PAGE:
For the student who is really serious about college, early planning is the key to the whole college selection and application process. How early? During the sophomore year of high school, students should begin the college search process. What does that mean?
1) At the start of the sophomore year, student and parents (don’t forget mom and dad!) should have a good, long meeting with a guidance counselor ― no matter how uncertain the student’s plans are about college. This is how to start, the place to get the college wheels turning in general, and get the student’s planning wheels turning as well. It’s a time of discovery and a time of expressing hopes and aspirations. And a time for asking questions. What interests the student? What would the student like to “be”? Does the student have a particular college in mind? How about a major? Talk about what the student knows about college and how the admissions process works. The guidance counselor can take a lead, detailing what he or she ― and the Guidance Office, in general ― can do to help students along in exploring colleges and determining strategies for application and admission.
2) By the end of the sophomore year, student, parents, and counselor should develop a list of at least three to five colleges the student might want to attend. Using the Internet and other references, the student should carefully research at least three colleges, preferably different types ― large, small, private, public, etc. What’s the cost of tuition and living expenses? What are the specific admission requirements, grade point averages and SAT or ACT scores are expected? What types of financial aid are available? Look for information about the size of enrollment; campus facilities (classrooms, labs, dorm rooms, libraries, recreation centers )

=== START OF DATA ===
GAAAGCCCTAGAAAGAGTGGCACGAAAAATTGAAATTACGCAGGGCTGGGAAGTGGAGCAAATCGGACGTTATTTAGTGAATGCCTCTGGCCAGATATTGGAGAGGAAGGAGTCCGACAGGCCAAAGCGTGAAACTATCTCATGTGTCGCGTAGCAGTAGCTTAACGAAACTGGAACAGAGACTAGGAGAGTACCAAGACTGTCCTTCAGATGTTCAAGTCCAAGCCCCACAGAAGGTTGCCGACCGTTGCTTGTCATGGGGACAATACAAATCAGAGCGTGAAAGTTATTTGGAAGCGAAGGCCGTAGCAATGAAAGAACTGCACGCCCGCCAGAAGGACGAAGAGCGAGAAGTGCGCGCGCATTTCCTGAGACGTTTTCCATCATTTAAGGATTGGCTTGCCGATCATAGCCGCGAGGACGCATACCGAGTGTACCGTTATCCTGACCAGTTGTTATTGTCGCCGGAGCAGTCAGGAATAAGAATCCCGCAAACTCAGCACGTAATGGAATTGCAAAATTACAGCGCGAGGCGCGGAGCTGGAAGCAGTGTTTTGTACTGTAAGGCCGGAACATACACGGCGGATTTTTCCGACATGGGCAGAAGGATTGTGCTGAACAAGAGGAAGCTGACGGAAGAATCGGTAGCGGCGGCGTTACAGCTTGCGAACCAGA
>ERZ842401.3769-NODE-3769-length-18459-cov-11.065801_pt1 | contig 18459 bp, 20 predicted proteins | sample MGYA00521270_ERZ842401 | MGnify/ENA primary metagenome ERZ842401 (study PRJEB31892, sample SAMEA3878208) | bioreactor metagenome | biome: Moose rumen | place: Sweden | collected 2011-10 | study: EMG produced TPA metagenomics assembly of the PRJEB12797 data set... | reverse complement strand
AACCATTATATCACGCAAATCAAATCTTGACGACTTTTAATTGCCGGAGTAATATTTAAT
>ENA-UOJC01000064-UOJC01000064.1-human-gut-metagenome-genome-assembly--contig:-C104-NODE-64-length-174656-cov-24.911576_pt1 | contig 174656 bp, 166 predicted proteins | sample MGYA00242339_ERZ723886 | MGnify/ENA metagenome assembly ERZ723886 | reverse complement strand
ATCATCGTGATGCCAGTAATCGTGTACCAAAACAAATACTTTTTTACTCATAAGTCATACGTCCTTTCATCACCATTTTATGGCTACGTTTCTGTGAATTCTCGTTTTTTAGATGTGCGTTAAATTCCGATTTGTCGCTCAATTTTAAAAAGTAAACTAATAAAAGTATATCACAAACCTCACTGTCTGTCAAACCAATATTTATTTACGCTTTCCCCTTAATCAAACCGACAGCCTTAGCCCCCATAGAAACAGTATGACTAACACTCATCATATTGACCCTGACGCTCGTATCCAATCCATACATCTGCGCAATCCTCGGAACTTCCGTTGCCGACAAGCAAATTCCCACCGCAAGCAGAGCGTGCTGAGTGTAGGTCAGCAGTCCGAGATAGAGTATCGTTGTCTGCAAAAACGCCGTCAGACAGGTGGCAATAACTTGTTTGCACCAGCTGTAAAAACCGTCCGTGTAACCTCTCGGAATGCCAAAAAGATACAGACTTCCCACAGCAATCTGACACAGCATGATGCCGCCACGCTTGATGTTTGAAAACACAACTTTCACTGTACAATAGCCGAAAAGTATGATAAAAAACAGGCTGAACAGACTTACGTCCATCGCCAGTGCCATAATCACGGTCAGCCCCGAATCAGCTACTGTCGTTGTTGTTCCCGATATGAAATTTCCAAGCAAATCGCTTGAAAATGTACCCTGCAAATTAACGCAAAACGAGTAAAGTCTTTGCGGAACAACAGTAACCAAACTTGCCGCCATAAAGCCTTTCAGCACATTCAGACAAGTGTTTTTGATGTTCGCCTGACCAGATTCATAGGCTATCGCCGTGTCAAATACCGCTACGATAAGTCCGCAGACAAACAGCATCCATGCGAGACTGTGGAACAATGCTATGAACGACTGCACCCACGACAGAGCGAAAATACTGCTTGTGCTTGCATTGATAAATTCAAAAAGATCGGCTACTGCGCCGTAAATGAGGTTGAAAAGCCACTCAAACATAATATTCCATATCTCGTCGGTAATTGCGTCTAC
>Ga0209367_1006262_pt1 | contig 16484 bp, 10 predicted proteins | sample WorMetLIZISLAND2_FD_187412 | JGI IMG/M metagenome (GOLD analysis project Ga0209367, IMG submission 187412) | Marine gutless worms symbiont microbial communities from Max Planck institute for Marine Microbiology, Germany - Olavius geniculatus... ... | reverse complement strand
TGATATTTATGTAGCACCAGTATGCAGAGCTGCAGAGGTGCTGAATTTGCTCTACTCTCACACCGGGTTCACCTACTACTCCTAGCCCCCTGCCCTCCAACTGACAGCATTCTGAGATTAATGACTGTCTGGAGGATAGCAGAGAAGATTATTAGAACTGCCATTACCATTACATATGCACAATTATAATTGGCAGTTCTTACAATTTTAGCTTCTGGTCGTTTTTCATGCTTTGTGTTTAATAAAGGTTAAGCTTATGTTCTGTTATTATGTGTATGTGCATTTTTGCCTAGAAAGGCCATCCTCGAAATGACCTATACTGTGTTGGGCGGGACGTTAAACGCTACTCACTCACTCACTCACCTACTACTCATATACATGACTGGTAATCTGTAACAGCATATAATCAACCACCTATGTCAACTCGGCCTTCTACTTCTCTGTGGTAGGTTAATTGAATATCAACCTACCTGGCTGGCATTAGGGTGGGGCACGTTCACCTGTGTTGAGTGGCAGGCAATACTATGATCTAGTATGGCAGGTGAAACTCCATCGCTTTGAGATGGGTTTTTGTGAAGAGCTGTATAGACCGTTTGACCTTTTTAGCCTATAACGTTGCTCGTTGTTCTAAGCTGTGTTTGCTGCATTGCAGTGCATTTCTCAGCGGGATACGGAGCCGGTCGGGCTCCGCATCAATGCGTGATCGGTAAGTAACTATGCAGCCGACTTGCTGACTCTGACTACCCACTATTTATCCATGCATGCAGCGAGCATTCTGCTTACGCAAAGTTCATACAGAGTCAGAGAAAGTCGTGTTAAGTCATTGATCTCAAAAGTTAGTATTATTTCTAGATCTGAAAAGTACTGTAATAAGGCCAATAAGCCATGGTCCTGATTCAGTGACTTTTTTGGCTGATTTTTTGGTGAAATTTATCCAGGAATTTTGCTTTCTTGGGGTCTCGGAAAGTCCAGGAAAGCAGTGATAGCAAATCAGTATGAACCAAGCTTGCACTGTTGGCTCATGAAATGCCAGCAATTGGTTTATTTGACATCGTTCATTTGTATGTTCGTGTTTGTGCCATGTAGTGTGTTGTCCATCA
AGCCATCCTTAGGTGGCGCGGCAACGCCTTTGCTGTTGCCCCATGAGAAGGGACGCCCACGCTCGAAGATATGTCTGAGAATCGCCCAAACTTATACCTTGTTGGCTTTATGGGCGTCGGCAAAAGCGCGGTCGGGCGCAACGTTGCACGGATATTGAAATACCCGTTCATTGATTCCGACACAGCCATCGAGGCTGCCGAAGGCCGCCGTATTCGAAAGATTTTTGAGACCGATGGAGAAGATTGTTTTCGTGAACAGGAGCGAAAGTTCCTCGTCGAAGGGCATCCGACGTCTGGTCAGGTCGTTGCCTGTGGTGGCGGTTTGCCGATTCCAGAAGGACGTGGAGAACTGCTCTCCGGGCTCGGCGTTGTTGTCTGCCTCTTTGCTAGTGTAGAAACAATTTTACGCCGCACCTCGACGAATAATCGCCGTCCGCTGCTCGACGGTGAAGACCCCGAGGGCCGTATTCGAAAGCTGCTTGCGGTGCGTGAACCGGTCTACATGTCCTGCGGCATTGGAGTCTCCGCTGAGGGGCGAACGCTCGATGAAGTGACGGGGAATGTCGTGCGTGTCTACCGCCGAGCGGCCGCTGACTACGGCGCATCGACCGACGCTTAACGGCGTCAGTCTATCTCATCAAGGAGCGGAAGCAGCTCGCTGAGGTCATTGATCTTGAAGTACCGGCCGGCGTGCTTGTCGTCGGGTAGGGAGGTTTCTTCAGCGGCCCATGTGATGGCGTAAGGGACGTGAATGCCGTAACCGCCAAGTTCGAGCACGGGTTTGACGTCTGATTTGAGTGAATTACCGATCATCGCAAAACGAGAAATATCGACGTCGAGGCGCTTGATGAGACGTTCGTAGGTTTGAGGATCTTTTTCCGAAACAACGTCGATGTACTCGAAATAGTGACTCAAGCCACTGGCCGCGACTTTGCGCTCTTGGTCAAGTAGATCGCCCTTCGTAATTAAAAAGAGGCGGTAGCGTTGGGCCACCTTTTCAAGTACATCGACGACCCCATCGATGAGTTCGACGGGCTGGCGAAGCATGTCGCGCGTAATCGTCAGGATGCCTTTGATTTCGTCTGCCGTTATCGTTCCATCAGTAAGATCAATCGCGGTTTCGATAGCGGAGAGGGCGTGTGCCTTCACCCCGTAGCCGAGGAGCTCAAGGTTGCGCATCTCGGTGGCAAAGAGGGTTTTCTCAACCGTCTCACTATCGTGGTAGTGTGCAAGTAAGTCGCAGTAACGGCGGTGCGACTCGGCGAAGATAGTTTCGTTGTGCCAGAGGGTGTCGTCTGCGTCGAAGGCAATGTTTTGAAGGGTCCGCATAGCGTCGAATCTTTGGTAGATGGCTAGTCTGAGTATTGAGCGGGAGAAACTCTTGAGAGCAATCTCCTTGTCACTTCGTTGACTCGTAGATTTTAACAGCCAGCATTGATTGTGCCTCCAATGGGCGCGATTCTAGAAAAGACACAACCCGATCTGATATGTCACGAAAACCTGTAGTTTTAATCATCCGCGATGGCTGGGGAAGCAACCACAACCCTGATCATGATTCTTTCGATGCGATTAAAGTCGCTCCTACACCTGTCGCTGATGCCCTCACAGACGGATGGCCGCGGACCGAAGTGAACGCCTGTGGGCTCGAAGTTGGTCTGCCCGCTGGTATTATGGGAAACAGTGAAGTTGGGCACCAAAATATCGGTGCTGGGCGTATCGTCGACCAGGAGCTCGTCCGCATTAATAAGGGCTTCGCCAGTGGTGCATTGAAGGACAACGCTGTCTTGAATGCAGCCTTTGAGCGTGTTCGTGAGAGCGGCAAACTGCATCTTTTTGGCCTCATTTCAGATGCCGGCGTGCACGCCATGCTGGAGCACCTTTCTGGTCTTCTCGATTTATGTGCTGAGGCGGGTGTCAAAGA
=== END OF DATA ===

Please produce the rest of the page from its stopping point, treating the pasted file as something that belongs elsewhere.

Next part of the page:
Special note: even though a family may have long ago agreed that a certain college is “the one,” they should study other schools for comparison. (And NEVER apply to just one college.)
3) Since SAT and ACT scores are as important as grades to college admission (one of the requirements the student researches), the sophomore student and counselor should plan when and how often to take these tests. Students taking honors and advanced placement courses should consult the guidance counselor about SAT II tests and advanced placement exams. Find out about options for test preparation courses and programs. Does the high school offer them?
4) The family should visit at least one college in the summer between sophomore and junior year. College visits are VERY IMPORTANT. To make at least one visit before the junior year helps both student and parents develop a set of questions and a “who-to-see-list” that they can use when visiting other campuses the summer before senior year. With regard to everything that college planning entails, the words of the poet are so true, “a little knowledge is a dangerous thing.”
Decisions about college are far too important to be made lightly or carelessly. Not only is college an expensive proposition, it is probably the most important four years in a young person’s life. College planning that begins in the sophomore year will take a lot of pressure off everyone — and put the well-organized student way ahead of everyone else!